Research Programs

INDIVIDUAL BLADE CONTROL PROJECT

BO-105/IBC rotor on RTA Two tests of an individual blade control (IBC) system for a full-scale helicopter rotor were performed; the first in 1993 and the second in 1994. Both test entries used a BO-105 helicopter rotor mounted to the Rotor Test Apparatus (RTA) in the NASA Ames 40- by 80-Foot Wind Tunnel. The standard blade pitch links of the rotor were replaced by servo-actuators so that the pitch of each blade could be controlled independently of the other blades. The specially designed servo-actuators and IBC control system were designed and manufactured by ZF Luftfahrttechnik, GmbH. The wind tunnel tests were an international collaborative effort between NASA/U.S. Army AFDD, ZF Luftfahrttechnik, EuroCopter Deutschland, and the German Aerospace Laboratory (DLR) and were conducted under the auspices of the U.S./German MOU on Rotorcraft Aeromechanics.

The objective of the investigations were to evaluate the potential of individual blade control to improve rotor performance, to reduce blade vortex interaction (BVI) noise, and to alleviate helicopter vibrations. The IBC control inputs tested were single-frequencies 2/rev - 6/rev, multi-harmonic combinations, pulses, wavelets, and doublet inputs. An extensive amount of measurement information was acquired for each IBC data point. These data include rotor performance data, average and time-varying hub loads data, rotor blade bending loads data, control system loads data, inboard and outboard blade pitch motion data, and BVI noise data. The data indicated that significant reductions in both BVI noise and hub vibrations could be obtained using IBC. The 2/rev IBC inputs produced the best single-frequency results. At the descent flight (terminal approach) condition, multi-harmonic IBC reduced the BVI noise by up to 11 dB while reducing the dominant 4/rev hub loads by up to 85 percent at the same time. The data also showed that performance improvements of up to 7 percent could be obtained using 2/rev input at high-speed forward flight conditions. In addition to several publications and reports, a complete record of the time history data and averaged Fourier spectrum of each channel is electronically available at the NASA Ames Research Center.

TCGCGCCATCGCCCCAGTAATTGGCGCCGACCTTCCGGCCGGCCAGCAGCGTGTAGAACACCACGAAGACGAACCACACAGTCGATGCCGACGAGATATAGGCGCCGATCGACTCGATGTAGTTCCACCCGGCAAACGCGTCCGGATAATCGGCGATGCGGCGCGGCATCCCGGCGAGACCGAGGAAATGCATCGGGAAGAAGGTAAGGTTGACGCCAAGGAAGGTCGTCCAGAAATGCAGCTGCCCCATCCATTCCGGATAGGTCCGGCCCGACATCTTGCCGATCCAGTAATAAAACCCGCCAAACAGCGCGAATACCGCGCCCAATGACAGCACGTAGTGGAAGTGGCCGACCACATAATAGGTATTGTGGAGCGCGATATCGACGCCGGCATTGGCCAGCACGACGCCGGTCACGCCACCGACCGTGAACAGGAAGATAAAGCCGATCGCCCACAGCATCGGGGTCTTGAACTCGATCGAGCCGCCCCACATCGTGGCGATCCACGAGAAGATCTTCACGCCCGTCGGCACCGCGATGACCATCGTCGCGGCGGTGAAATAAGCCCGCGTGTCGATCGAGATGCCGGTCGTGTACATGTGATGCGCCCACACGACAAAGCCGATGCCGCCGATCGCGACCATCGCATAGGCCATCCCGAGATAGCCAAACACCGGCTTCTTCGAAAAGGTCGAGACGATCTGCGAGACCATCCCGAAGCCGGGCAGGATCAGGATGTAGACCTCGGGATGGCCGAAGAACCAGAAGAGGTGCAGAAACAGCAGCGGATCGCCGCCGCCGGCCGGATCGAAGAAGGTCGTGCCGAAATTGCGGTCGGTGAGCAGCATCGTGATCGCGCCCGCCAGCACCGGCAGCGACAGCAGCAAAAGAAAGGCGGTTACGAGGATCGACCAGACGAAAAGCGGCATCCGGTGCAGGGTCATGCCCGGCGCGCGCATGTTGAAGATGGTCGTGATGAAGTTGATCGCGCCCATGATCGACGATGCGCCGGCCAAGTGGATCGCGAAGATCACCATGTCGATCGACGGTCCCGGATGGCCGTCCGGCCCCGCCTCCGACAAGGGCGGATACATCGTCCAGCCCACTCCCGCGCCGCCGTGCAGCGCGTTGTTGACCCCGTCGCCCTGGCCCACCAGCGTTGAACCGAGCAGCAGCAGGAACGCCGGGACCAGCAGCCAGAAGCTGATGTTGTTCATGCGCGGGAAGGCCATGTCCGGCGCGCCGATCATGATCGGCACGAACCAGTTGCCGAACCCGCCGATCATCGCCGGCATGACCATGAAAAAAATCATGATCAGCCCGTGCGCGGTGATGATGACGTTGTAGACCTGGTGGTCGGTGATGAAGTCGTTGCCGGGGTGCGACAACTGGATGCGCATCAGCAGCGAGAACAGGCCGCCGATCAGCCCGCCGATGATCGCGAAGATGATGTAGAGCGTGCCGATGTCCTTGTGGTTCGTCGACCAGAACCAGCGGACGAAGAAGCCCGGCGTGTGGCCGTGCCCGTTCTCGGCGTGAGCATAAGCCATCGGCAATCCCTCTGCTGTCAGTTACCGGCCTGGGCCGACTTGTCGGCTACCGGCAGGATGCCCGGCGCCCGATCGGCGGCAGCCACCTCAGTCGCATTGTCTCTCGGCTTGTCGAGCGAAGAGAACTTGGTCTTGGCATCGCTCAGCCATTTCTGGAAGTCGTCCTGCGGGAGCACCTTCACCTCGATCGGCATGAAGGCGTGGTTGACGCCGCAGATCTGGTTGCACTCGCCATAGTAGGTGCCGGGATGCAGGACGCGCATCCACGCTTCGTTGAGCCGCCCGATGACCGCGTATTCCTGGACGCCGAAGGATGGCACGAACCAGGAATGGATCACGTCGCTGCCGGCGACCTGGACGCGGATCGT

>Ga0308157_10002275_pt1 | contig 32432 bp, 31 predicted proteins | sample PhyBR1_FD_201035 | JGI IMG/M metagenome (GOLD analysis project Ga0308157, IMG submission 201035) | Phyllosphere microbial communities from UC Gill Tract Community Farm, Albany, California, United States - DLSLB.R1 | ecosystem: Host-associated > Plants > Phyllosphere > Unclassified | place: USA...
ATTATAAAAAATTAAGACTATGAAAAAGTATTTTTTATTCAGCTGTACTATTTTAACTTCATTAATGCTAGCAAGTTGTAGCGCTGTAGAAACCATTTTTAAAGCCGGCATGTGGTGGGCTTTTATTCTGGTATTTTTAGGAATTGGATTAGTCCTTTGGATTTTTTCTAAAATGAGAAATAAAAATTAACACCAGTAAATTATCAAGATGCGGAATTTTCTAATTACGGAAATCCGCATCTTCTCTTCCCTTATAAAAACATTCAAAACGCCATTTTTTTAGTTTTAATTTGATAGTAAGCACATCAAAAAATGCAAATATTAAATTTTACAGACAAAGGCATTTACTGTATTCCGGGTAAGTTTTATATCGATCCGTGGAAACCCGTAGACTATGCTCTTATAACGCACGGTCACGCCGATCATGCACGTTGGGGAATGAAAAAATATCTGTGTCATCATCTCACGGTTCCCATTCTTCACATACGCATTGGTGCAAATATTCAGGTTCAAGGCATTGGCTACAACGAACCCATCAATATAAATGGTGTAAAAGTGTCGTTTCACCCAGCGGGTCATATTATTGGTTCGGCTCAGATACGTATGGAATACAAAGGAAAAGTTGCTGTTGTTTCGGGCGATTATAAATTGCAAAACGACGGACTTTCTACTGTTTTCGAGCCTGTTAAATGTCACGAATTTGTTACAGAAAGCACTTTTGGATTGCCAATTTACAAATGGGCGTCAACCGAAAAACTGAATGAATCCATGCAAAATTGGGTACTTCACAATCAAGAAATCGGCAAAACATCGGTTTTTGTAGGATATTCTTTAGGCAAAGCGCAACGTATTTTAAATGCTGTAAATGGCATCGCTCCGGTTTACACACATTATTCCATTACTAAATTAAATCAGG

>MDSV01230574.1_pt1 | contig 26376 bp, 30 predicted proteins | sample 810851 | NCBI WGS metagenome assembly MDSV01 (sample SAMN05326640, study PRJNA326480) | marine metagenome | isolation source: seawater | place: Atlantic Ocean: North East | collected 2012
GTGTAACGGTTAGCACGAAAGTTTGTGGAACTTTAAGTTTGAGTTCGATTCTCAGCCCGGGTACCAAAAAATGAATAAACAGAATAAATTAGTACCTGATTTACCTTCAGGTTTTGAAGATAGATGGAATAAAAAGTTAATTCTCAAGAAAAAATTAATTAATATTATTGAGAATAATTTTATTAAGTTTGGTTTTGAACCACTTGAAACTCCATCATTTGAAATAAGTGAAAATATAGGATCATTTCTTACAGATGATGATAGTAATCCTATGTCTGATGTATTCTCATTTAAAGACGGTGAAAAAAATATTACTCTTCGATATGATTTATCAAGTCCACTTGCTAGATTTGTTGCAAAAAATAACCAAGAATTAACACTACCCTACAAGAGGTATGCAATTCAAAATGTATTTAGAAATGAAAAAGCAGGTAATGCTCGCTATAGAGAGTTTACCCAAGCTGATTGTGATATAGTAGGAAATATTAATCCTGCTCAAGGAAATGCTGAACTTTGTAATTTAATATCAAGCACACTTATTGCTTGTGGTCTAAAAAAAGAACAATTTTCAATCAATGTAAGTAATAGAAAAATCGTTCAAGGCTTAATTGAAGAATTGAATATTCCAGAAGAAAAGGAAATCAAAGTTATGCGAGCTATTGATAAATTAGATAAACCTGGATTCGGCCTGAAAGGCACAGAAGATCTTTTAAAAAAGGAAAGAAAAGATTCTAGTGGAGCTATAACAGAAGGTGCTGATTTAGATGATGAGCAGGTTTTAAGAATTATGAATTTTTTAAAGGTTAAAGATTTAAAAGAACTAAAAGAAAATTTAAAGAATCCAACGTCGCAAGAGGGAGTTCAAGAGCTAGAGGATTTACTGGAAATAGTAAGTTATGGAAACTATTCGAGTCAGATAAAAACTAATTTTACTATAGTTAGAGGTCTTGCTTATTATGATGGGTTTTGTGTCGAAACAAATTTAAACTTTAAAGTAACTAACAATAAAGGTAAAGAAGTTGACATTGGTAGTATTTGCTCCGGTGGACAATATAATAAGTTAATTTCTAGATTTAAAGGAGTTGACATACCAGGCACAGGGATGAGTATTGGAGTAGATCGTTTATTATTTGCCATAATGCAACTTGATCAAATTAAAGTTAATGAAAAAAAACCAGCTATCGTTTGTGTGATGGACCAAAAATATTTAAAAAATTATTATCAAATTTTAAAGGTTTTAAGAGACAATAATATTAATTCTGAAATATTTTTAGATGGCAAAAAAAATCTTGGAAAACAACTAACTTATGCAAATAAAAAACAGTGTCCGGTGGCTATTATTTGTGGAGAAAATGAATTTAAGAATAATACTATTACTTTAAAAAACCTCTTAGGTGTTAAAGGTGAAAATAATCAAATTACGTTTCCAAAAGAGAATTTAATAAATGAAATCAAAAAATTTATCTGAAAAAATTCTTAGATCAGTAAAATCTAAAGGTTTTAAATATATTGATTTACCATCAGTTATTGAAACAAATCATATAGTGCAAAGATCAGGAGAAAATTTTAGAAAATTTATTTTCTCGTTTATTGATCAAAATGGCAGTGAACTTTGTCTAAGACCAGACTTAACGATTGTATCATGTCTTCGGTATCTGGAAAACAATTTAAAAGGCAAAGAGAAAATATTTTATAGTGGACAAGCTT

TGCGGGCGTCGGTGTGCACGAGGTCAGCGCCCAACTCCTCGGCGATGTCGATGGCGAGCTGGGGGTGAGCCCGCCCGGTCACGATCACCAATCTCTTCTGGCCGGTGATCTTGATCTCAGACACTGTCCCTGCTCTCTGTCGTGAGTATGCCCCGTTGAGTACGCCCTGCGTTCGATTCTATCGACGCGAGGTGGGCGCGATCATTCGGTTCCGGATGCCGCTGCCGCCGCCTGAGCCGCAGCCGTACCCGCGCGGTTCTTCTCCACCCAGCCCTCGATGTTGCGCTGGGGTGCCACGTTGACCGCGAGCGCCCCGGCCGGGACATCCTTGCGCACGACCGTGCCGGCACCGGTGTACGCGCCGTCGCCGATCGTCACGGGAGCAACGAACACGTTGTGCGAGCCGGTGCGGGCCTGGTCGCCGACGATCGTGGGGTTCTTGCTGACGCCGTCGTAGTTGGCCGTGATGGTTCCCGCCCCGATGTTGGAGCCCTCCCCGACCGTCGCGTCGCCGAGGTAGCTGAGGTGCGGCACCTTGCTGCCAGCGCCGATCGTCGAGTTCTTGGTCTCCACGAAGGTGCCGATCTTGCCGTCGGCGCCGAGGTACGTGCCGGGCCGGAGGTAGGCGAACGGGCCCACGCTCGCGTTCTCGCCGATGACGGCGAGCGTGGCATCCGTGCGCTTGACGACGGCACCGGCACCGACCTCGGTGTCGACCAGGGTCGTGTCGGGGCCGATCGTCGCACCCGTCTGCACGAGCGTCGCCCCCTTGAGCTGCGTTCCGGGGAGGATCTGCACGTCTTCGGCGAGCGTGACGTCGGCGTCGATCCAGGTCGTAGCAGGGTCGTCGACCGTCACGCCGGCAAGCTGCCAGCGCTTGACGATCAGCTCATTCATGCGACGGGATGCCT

Related Publications:

Jacklin, S. A., Blaas, A., Teves, D., and Kube, R., "Reduction of Helicopter BVI Noise, Vibration, and Power Consumption Through Individual Blade Control", Proceedings of the 51st Annual Forum of the American Helicopter Society, May 1995.

Swanson, S. M., Jacklin, S. A., Blaas, A., Niesl, G., and Kube, R., "Acoustic Results from a Full-Scale Wind Tunnel Test Evaluating Individual Blade Control", Proceedings of the 51st Annual Forum of the American Helicopter Society, May 1995.

Swanson, S. M., Jacklin, S. A., Blaas, A., Kube, R., Niesl, G., "Individual Blade Control Effects on Blade-Vortex Interaction Noise", Proceedings of the 50th Annual Forum of the American Helicopter Society, May 1994.

Jacklin, S. A., Nguyen, K. Q., Blaas, A., and Richter, P., "Full-Scale Wind Tunnel Test of a Helicopter Individual Blade Control System", Proceedings of the 50th Annual Forum of the American Helicopter Society, May 1994.

Richter, P. and Blaas, A, "Full-Scale Wind Tunnel Investigation of an Individual Blade Control System for the BO-105 Hingeless Rotor", Proceedings of the Nineteenth European Rotorcraft Forum, Como, Italy, September 1993.

Jacklin, S. A., Leyland, J. L., and Blaas, A., "Full-Scale Wind Tunnel Investigation of a Helicopter Individual Blade Control System", Proceedings of the 34th AIAA/ASME/ASCE Structures, Structural Dynamics, and Materials Conference, April 1993.

Point of Contact:

Stephen Jacklin
NASA Ames Research Center
Moffett Field CA 94035-1000